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LITTLE PAL ON THE DEAD RUN
Bil Gilbert
March 01, 1965
Few men in sport move faster than Lennie Wirtz, a college basketball official who dashes breathlessly from airport to airport to meet his schedule but still saves enough wind to tweet on that whistle
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March 01, 1965

Little Pal On The Dead Run

Few men in sport move faster than Lennie Wirtz, a college basketball official who dashes breathlessly from airport to airport to meet his schedule but still saves enough wind to tweet on that whistle

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While Lennie took his nap, I talked to the head coach at Iowa, Ralph Miller, who looks like a TV sheriff and discusses basketball like a Supreme Court justice delivering a decision. "I believe," says Miller judiciously, "that officiating is good, about as good as we can expect it to be, but," and there was a long before-the-final-verdict pause, "this game is too fast, too complex for two men to control."

Shortly thereafter the two middle-aged men entrusted with the night's action rose bright-eyed from their naps and commenced their pregame ritual. After a steak chased with tea, they drove to the Iowa field house. Though tickets are issued to them, striped-shirt men seldom have to use them, door guardians apparently believing that not even the lowest sort of gate-crasher would sink to impersonating an official. "Hey, pal, where can the officials go?" Lennie asked an Iowa student manager. Again there was the long stare, and a certain twitching of the lips as though some answer other than "over there" was contemplated.

In their cubicle, more or less safely hidden behind the training room, Lennie and Red lathered their legs with hot analgesic ointment and then each pulled on a pair of woolen long Johns. So encased, they began to glow immediately and noticeably. "Those kids," Lennie panted, "warm up on the floor. They'd laugh us out of the place if we came in and ran up and down for 10 minutes blowing our whistles. So we wear an instant warmer-upper."

The symbol of Lennie's calling is the official's whistle. Both he and Red pocketed a pair of Acme Thunderers, a model favored both for its rich tone and plastic mouthpiece. "It's softer than metal, in case someone shoves it into your teeth," said Red. Why two of them? "Just in case. I worked one time with a kid, his first college game. We're waiting by the table for the ball. He reaches up and then gets this sick look. No whistle."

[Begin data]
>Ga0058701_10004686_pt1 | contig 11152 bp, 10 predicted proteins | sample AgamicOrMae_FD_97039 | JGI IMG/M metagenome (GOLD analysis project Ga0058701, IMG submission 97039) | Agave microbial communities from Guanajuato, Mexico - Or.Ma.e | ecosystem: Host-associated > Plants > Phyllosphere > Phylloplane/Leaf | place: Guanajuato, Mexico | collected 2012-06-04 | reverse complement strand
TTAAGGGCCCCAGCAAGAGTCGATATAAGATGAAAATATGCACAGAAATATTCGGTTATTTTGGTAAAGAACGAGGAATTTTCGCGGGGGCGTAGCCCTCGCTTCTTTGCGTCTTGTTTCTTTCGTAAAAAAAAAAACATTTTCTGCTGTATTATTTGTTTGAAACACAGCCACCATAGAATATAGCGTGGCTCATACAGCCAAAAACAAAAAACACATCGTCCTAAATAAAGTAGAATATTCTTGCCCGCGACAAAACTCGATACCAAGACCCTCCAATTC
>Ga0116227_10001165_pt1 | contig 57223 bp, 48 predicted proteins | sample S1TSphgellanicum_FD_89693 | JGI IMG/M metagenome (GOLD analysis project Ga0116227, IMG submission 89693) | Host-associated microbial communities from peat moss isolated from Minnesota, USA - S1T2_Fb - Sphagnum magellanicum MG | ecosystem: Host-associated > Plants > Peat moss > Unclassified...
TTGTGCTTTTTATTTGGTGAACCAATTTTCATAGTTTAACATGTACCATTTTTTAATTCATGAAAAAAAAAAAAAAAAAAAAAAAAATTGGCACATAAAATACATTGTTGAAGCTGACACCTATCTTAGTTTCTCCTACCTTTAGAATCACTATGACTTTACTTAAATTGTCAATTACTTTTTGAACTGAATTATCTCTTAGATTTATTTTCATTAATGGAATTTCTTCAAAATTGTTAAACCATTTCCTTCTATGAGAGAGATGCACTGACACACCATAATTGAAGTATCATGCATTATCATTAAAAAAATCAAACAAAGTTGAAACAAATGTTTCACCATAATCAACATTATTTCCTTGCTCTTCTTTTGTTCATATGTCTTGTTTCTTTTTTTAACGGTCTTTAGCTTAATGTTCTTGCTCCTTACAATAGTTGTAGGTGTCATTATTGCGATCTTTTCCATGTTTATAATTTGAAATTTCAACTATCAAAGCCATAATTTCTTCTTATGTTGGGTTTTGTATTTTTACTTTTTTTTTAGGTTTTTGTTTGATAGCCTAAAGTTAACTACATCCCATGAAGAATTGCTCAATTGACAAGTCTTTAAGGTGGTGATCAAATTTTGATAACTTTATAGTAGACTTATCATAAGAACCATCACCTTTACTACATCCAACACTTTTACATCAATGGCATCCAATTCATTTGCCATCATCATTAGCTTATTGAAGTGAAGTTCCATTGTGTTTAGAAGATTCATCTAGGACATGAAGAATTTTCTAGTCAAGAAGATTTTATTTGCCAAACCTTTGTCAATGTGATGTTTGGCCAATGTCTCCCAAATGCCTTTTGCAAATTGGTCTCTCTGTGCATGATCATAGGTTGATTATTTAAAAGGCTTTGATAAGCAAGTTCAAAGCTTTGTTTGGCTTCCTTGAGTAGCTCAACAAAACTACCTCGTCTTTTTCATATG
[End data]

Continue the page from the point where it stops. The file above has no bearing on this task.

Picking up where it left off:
"The Big Ten's got an observer at every game watching us," said Lennie, "and I get low marks on how I blow this thing. They like that long tweeeeeet Red gives them. I got this habit of going tweet, tweet, tweet."

At Iowa, Red Strauthers was designated the referee, Lennie Wirtz the umpire (about the only difference is that the referee tosses up the first ball). The tap was taken by Wisconsin, and Lennie sprinted along the far sideline, hooked under the basket Iowa was defending and took up his station on the backline as the "under" official. As he did so, Strauthers followed downcourt, behind the play. A two-man officiating crew works the court as though an imaginary line divided the floor diagonally into two long triangles. An official can call a violation wherever he sees it but is primarily responsible for play in his triangle. As the play reverses, so do the positions of the officials. The under man then trails the play, while his partner, whose triangle is based on the backcourt line at the opposite end of the court, goes under the basket. They switch sides and triangles automatically after each foul call.

Concentrating on basketball officials at work requires a willingness to ignore what other spectators are watching—the progress of the game. But in the case of this Iowa-Wisconsin game the shift in viewpoint did not involve much of a sacrifice. Both teams seemed to lack finesse, Wisconsin lacking more than Iowa. At one point seven of the 10 players on the floor were thrashing around in a pile at midcourt. Presumably all were looking for the ball, which had rolled somewhat to the left of the melee. The two officials stood aloof from the catch-as-catch-can proceedings while the crowd screamed at them to call a foul on somebody from Wisconsin, naturally, for something.

What with the confusion on the floor, it was not long before one of the oldest cries of the basketball fan was heard: "Ref, you need glasses." "I never hear that one anymore," Lennie said later. "They are just part of the noise. A guy has really got to have a pair of lungs and something special to yell before he gets to you. Next to bad eyes, rabbit ears are the worst thing an official can have." Toward the end of the first half one of the many loose balls took a freak bounce and caught Lennie, the under official, full in the face. Gales of laughter swept over the stands. ("They pay their money," Lennie said. "They're entitled to their kicks.") Nobody got much more of a kick out of the game, as Iowa won by 30. I counted whistles instead of points. Strauthers beat Wirtz 52 long, clear tweets to 48 tweet, tweet, tweets.

"Is that all?" Red asked wearily, when told. "I felt like I was blowing that thing all evening long." Both officials were dripping wet and had the look of men who have had a hard night. "When it gets sloppy," said Lennie, "you got to watch it close or it'll turn rough. One boy gets an elbow by accident, but the next time around he gives it back with interest, on purpose."

Lennie Wirtz and the dejected Wisconsin contingent met on the way out of the field house. "Good game, Lennie," said John Erickson, the Wisconsin head coach, shaking the official's hand. "You got a ride?"

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